Martin Hopewell, booking agent / Primary Talent International

Ian was a unique, vibrant and colourful person. He was also an excellent agent with whom I had the pleasure of working with at JSE and Nems before he moved to America. I have to admit that I was secretly glad to see him go as he constantly beat me at backgammon, which lost me a lot of money. We continued to work together over the years through our close association with Sting. Above all else, Ian made a lot of people laugh and he will be sorely missed.

Phil Banfield, booking agent / CODA

Ian was the first person to help me in America, the first person I knew to have a water bed, and a good guy. Tragic.

John Giddings, booking agent / Solo Agency

Ian Copeland was truly one of the good guys in this business and in life. In business, he was an innovator, helped many of us get our start and was always there to help. As a friend, he was a joy to be with and always watched your back. A better friend a man cannot have. It was a gift and an honor to have had Ian Copeland as a friend.

Phil Rodriguez, promoter / Water Brother Productions

Ian had a great ability to deal with one and all with respect and at the same time with a grin, and make every moment lighthearted. Ian was a special, one-of-a-kind guy whom I had the pleasure of knowing, and being a friend of and doing business with, for decades. He will be missed. We all have lost one of the special guys in our business and a great friend to all who knew him.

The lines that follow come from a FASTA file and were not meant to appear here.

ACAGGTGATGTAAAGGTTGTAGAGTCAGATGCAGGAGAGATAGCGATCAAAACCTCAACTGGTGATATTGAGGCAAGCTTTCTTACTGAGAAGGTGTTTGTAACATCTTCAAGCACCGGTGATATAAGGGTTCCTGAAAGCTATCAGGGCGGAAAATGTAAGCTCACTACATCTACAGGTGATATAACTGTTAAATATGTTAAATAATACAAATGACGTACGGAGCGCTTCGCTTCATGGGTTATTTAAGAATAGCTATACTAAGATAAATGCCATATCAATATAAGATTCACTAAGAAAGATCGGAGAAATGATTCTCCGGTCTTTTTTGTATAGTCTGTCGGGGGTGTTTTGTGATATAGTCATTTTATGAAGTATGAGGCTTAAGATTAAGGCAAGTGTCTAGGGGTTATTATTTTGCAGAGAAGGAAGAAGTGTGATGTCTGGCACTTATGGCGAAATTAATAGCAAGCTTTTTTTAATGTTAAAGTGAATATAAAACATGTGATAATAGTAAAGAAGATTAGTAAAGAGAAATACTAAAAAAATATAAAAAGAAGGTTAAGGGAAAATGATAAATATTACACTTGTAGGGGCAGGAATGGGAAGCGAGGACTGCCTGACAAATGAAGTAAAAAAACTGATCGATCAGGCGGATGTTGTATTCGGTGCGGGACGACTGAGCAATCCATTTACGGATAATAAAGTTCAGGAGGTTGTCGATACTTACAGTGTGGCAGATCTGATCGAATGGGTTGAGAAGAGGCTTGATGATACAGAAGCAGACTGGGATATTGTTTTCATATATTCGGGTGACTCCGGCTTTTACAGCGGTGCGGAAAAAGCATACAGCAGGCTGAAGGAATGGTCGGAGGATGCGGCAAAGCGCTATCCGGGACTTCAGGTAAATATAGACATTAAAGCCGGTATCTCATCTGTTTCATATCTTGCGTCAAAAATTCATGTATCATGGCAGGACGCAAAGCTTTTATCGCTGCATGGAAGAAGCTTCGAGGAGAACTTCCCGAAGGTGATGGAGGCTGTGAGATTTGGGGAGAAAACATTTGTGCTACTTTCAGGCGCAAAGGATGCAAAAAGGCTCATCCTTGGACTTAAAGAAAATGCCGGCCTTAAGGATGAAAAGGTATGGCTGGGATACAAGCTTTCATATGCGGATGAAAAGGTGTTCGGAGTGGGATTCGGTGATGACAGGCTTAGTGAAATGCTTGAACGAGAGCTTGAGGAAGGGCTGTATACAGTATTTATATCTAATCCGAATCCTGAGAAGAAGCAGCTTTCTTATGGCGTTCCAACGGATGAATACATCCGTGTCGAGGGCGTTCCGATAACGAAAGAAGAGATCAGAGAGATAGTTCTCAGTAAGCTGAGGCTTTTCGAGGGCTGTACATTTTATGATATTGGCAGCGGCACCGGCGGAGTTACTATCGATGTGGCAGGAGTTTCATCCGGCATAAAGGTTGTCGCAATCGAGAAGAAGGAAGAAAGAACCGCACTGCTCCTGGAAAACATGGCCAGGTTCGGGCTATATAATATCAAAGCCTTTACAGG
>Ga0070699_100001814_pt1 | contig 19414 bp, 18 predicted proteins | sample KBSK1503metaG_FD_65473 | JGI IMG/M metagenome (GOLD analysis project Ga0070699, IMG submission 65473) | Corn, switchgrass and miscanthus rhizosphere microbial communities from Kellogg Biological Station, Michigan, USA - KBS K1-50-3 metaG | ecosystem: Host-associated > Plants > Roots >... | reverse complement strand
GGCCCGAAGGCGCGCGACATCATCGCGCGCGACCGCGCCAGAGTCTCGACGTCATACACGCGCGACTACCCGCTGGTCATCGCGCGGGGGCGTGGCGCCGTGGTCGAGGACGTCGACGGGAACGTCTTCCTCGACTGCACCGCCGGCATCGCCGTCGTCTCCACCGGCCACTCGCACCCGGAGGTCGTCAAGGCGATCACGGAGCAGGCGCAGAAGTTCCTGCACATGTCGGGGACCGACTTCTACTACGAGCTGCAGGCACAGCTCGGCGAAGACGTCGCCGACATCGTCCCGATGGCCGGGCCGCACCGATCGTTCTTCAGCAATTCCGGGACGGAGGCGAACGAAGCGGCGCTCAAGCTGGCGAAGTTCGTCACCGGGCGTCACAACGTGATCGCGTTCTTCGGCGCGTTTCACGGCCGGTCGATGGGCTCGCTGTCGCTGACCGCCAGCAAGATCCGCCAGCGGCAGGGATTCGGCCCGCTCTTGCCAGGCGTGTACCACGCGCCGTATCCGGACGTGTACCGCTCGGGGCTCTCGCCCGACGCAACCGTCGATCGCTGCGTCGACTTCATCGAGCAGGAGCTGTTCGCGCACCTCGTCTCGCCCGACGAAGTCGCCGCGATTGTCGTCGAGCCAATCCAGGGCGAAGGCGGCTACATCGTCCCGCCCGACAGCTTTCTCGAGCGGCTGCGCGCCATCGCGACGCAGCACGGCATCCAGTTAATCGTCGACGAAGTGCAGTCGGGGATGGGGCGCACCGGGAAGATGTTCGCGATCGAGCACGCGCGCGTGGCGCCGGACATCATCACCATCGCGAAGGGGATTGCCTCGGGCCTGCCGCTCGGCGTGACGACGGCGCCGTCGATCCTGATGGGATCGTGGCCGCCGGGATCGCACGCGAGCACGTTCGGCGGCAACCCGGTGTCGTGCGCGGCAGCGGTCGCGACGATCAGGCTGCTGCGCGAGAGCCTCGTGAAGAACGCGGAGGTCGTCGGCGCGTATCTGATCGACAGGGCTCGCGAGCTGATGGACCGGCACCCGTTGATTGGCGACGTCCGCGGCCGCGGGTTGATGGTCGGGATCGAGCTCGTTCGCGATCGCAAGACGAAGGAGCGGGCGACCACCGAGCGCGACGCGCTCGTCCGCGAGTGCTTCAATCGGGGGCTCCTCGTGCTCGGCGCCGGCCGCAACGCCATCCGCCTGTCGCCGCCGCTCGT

Jon Stoll, promoter / Fantasma Productions

My business would never have become what it did had Ian not been the maverick he was. His passion for life, music, love, were always worn boldly in his eyes and his laughter. He found kindred souls who became brothers in arms – Buck, Huie, Rick, Danny, John, Steve, Brent – dedicated to turning the world on to this amazing era of music. A lot of us owe Ian a huge debt, as well as the other FBI’s from the early ’80s. I’ll miss shooting the breeze at his desk long after work hours.

Bill Silva, promoter / Bill Silva Presents

He was the friendliest, most gregarious, smiling, loved-everybody kind of guy that you would ever meet. I met Ian 30 years ago and said, “You should come work for me. I want you to sign some bands. You find the bands I don’t know about.” I think the big agencies were telling him, “We’ll train you by letting you book Montana, but don’t think about signing anybody.” Of course, our view was completely different. I threw him in the deep water and he swam like a fish. Ian accomplished a lot of the things in life he wanted to accomplish. He was never one to complain. He had such a bright outlook about life; he was an inspiring person. I never took him up on that airplane ride – he became a pilot and had a plane for a while. He really enjoyed it. But that’s one thing we didn’t do together.

Alex Hodges, promoter / House of Blues Concerts

I first met Ian circa 1971 when he joined a small agency in London where I was learning the game, right after his stint in Vietnam. He was the best of my “trainees.” Together we had the most fun time. Every day was dedicated to having the maximum number of laughs we could manage even though we weren’t making any money! Eventually, after an enormous struggle on my part, Ian became a fine agent and he never lost that sense of humour. Just a great bloke. I loved him. And he had the best pot.

Ed Bicknell, former Dire Straits manager

Ian was the greatest influence in my adolescent entertainment business life. He had this enormous passion, great heart and spontaneity. With that I would love to quote the great author Douglas Adams, of something that reminds me of Ian: “Flying is learning how to throw yourself at the ground and miss.”

Vince Bannon, Getty Images